SYBR Green I
- nucleic acid dye, better for DNA
- membrane permeant
- excited by 488 laser (maximally excited at 497nm but has a second excitation peak near 254 nm.
- fluorescence emission of SBYR Green I-stained DNA is green (maximum at 521 nm)
- tends to be used as a gel stain more often
- The fluorescence quantum yield of the DNA/SYBR Green I complex (~0.8) is over five times greater than that of the DNA/ethidium bromide complex (~0.15).
- Gels can be precast with SYBR Green I; however, the greatest sensitivity is achieved with post-staining.
- The presence of SYBR Green I bound to DNA does not inhibit the activity of many common restriction endonucleases, including Hind III and EcoR I.1,2 SYBR Green I does not need to be removed for in-gel digestion and ligation techniques.
Detection limits in gels
- Detection limit is ~60 pg per band with 300 nm transillumination (down to 20 pg with 254 nm epi-Illumination). This sensitivity is 25 times greater than can be achieved with ethidium bromide using standard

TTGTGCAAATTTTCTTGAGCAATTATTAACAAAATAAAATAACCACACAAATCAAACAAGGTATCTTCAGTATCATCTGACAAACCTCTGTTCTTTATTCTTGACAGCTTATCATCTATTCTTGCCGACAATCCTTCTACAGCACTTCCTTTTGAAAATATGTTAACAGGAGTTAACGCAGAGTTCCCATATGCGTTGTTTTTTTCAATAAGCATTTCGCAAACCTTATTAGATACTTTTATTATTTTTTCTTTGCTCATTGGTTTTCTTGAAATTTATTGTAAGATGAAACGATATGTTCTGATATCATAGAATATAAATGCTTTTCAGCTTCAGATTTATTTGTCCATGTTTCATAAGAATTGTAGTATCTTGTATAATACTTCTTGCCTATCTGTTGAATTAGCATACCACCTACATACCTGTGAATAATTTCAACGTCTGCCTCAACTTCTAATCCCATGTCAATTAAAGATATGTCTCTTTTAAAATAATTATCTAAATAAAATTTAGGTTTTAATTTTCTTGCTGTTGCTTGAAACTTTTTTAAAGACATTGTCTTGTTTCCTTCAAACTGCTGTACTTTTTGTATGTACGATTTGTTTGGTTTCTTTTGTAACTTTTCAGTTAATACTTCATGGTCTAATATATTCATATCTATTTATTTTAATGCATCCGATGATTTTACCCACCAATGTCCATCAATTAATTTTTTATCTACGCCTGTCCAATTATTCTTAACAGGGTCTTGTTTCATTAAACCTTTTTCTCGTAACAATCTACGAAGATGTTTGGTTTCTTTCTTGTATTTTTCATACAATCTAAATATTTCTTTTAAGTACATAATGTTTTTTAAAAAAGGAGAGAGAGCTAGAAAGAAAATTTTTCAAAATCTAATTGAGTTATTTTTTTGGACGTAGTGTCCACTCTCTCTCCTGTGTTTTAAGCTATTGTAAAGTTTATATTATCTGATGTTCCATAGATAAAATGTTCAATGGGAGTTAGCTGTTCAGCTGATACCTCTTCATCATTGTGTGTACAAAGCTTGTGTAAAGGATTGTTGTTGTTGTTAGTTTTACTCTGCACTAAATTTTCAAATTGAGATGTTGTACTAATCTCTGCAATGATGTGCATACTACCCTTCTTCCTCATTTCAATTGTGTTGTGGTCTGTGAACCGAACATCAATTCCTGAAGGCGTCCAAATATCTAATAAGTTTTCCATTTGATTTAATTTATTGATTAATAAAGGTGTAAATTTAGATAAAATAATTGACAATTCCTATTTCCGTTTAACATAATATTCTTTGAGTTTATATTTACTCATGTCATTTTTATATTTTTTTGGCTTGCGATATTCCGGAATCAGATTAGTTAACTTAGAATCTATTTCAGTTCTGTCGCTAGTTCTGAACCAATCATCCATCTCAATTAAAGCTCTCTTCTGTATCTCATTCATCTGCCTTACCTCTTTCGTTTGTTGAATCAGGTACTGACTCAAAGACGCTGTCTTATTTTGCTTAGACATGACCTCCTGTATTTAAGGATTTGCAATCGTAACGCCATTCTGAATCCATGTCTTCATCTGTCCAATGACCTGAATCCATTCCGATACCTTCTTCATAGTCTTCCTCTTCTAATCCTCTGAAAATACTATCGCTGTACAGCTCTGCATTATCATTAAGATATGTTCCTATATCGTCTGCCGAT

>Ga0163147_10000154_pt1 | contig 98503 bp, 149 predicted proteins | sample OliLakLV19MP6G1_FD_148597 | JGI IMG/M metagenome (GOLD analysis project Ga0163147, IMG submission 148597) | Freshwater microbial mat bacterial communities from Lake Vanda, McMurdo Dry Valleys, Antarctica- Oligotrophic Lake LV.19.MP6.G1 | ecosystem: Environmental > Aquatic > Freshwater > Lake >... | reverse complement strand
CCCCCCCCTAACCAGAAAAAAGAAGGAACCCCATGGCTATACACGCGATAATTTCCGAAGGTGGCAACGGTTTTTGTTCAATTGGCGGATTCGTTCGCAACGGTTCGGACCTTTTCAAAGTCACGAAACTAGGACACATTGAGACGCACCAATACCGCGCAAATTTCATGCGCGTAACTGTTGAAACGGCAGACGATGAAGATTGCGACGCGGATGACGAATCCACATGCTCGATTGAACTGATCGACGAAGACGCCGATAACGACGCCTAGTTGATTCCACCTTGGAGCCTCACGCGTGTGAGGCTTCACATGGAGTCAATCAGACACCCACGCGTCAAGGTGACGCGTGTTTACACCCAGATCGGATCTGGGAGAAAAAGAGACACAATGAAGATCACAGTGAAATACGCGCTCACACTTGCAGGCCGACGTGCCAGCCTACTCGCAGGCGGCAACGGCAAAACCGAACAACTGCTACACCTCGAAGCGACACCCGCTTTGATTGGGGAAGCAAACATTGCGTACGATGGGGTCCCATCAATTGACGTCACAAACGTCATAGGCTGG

300 nm transillumination.
- SYBR Green I can also be used to detect single-stranded DNA and RNA in denaturing agarose/formaldehyde and polyacrylamide/urea gels without any prewashing steps, although the sensitivity is lower (approximately 100 to 300 pg per band using 254 nm epi-illumination).
- SYBR Green I is also a very sensitive stain for oligonucleotides, allowing for detection of as little as 1-2 ng of a synthetic 24-mer on a 5% polyacrylamide gel, which is 50-100 times greater sensitivity than obtained with ethidium bromide.
- Staining agarose gels with SYBR Green I does not interfere with the transfer of nucleic acids to membranes or subsequent hybridization in Southern or Northern blot analysis as long as 0.1% -0.3% SDS is included in prehybridization and hybridization buffers to remove the dye.
Sigma-Aldrich technical bulletin (most of the information here is from this source)